By Lucas W Hixson

This week, the California Public Utilities Commission (CPUC) will start to reconsider the San Onofre Nuclear Generating Station settlement that was reached in March 2013 and left consumers on the hook instead of utility shareholders for $3.3 billion of a $4.7 billion negotiated settlement for a broken nuclear power plant that was forced to shut down after a radiation leak in January 2012. The commission itself has been under investigation since 2014 for its seemingly inappropriate relationships with the very utilities it is supposed to regulate.

Reopening the settlement allows ratepayers the opportunity to get a more fair and balanced position at the negotiating table while parties divide the costs of the failed steam generator replacement project that lead to the premature shut-down of the San Onofre reactors.

It has been discovered that the settlement that assigned ratepayers (not the utilities that owned and operated the plant) the majority of the costs for the premature shutdown, was negotiated and defined almost entirely in private communications and backroom meetings between the regulators and company officials, and not through the appropriately designed public process – which would have ensured that the public interest was being upheld.

The settlement process is designed to guarantee representatives from all stakeholder parties; regulatory agencies, the ownership organizations, and appointed representatives for the ratepayers, a seat at the negotiating table. Instead, Edison, the company that owned and operated the San Onofre nuclear power plant cooperated closely with regulators behind the scenes to subvert the public process and negotiate the terms of the settlement and strategy for dealing with the backlash from the public when the settlement would be presented.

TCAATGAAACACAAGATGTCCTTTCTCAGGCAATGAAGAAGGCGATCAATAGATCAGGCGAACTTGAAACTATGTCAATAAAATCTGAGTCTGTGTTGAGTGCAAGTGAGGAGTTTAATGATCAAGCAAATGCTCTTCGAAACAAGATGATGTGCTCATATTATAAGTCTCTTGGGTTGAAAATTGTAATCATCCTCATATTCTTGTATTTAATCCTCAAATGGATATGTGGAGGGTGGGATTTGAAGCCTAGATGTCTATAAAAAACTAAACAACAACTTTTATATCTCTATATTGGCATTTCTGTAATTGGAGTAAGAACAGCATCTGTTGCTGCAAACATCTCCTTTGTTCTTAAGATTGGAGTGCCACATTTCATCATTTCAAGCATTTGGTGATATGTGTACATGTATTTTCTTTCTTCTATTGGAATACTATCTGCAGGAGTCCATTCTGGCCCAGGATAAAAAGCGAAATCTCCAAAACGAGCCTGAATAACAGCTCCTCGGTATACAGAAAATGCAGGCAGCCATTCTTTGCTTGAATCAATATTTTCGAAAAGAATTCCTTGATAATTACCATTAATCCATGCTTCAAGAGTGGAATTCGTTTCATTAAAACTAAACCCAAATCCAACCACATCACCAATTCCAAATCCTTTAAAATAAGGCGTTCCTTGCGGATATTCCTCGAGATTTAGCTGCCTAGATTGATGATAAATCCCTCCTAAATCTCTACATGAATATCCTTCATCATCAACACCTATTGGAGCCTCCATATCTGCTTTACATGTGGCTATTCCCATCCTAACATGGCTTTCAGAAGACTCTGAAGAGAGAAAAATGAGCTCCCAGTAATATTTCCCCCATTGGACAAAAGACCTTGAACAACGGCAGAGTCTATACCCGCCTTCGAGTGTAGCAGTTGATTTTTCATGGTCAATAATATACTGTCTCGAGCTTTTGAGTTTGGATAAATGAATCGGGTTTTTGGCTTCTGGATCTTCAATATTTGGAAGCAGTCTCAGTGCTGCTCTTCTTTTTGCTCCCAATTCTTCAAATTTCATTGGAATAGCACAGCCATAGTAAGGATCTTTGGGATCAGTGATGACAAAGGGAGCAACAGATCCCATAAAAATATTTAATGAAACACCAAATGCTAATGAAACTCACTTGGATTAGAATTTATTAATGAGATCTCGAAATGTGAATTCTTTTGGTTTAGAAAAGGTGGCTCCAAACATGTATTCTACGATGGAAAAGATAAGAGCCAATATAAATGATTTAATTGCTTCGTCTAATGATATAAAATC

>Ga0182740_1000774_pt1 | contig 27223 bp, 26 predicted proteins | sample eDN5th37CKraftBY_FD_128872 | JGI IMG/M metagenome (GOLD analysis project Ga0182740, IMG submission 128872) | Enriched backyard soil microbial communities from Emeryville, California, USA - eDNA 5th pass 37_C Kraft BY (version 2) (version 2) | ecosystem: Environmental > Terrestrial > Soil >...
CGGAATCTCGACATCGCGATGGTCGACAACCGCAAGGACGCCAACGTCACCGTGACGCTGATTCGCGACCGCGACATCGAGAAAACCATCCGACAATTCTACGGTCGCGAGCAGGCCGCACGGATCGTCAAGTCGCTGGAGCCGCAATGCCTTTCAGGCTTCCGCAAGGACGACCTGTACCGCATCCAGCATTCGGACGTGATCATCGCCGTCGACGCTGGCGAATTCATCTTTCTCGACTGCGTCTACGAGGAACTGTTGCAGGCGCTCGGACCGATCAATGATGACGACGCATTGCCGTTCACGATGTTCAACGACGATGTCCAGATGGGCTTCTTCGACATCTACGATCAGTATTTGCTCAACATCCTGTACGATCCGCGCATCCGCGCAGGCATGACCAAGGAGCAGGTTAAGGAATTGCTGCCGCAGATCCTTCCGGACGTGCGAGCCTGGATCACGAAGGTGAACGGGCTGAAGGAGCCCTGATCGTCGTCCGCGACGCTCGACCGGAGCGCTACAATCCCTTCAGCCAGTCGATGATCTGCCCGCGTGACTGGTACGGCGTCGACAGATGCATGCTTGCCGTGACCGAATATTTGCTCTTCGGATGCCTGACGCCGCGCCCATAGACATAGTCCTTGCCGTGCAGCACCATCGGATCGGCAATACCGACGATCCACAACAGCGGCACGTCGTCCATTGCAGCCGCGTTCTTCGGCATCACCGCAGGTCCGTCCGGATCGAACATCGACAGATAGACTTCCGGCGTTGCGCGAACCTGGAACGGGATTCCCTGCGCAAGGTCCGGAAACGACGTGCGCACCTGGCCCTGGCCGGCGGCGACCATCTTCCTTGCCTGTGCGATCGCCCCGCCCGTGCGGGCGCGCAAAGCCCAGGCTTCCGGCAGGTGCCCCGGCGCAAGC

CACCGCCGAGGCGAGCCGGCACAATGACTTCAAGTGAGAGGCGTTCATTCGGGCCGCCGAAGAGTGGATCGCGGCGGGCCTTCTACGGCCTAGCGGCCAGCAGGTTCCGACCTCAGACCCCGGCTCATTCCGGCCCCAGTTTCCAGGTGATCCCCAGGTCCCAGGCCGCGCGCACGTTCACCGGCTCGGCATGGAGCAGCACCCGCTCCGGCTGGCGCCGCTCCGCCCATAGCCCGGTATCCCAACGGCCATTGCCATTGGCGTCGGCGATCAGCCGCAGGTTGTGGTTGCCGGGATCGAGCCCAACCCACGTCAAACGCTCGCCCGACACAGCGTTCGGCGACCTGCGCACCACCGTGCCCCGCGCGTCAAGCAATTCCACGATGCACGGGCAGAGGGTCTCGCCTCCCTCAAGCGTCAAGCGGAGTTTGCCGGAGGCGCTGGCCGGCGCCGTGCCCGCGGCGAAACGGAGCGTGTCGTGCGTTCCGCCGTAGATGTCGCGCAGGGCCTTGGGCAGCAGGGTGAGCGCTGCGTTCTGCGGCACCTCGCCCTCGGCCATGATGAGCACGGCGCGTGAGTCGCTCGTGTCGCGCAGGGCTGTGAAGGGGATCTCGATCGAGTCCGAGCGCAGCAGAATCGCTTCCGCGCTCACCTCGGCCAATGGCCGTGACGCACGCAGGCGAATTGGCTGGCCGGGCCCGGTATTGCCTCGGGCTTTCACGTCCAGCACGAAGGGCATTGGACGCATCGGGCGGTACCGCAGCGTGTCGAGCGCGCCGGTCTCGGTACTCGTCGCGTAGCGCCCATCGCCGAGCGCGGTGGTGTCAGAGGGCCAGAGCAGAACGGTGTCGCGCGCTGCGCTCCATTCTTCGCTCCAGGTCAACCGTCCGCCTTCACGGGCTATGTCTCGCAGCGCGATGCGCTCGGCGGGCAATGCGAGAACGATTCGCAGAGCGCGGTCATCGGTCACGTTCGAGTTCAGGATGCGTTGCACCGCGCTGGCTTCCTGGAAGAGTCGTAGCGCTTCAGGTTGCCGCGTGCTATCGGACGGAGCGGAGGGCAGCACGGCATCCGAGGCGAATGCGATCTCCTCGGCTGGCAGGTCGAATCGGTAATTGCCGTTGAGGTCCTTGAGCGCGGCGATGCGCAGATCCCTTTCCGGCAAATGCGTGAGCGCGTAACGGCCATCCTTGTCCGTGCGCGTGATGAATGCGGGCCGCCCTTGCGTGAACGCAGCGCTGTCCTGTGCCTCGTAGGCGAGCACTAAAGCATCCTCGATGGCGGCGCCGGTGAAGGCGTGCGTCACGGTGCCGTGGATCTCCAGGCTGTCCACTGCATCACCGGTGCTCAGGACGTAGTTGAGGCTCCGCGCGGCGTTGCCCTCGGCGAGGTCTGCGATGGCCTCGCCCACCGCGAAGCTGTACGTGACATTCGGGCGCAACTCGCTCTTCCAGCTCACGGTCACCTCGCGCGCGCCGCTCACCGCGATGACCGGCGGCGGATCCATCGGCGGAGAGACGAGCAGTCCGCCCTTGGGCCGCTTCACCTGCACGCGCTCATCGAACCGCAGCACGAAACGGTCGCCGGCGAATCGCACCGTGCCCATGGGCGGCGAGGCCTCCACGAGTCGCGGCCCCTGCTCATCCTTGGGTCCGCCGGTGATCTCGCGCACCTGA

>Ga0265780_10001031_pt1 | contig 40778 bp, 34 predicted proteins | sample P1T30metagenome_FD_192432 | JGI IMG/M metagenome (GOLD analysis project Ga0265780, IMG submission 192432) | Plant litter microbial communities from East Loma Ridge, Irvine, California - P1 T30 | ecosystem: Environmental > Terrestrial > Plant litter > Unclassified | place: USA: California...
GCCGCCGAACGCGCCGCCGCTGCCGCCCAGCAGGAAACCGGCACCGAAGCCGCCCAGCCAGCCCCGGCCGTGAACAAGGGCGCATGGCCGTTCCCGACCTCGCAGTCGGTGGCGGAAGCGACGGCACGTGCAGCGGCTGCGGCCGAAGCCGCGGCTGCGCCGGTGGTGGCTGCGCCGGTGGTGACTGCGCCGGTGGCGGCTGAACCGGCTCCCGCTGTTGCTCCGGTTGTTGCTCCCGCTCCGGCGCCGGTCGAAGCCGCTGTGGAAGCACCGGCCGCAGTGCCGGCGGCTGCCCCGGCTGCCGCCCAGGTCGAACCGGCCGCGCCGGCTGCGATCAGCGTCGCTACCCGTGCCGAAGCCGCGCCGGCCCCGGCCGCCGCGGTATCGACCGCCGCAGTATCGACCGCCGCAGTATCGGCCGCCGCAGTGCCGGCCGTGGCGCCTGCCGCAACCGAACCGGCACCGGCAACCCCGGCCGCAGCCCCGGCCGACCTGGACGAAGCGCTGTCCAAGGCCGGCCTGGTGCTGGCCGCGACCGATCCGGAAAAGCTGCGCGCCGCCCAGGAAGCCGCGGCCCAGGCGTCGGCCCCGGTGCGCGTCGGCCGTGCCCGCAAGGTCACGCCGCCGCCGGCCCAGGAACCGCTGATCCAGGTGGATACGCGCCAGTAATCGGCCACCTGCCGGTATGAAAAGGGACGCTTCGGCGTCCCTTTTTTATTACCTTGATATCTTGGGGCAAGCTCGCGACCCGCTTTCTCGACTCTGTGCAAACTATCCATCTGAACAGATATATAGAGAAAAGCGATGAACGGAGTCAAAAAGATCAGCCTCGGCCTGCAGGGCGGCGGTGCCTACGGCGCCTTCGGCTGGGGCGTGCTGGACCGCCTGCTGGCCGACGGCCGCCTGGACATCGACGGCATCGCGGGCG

In March 2014, Edison revealed the settlement to the public, portraying it as a $1.4 billion “rebate” for ratepayers – referencing the amount of costs that the utilities would cover for the premature closure of the plant. Consumer groups started criticizing the deal after it was learned that the ratepayers would be funding the other $3.3 billion of the $4.7 billion settlement.

Ultimately, it was the news media that uncovered the truth and laid it bare before the public. Reporters uncovered a wealth of e-mails and corporate correspondence which exposed the backchannel communications and how terms of the settlement were established.

Simply stated, Edison, a company that was supposed to be under investigation by the CPUC, was instead working covertly with the regulators that were supposed to be investigating them, to discretely negotiate a critical settlement that ultimately transferred billions of dollars of costs from the utility to the public.

One of the reasons that this corruptive behavior may have occurred was because both Edison and the CPUC shared an interest in obtaining documents from Mitsubishi Heavy Industries – the company that manufactured the faulty steam generators that ultimately forced the plant to shut-down. Edison is in court with Mitsubishi, seeking $7.6 billion for the failed steam generators.

For several months, commission lawyers worked directly with Edison attorneys to draft and issue subpoenas used in the case against Mitsubishi. The …read more

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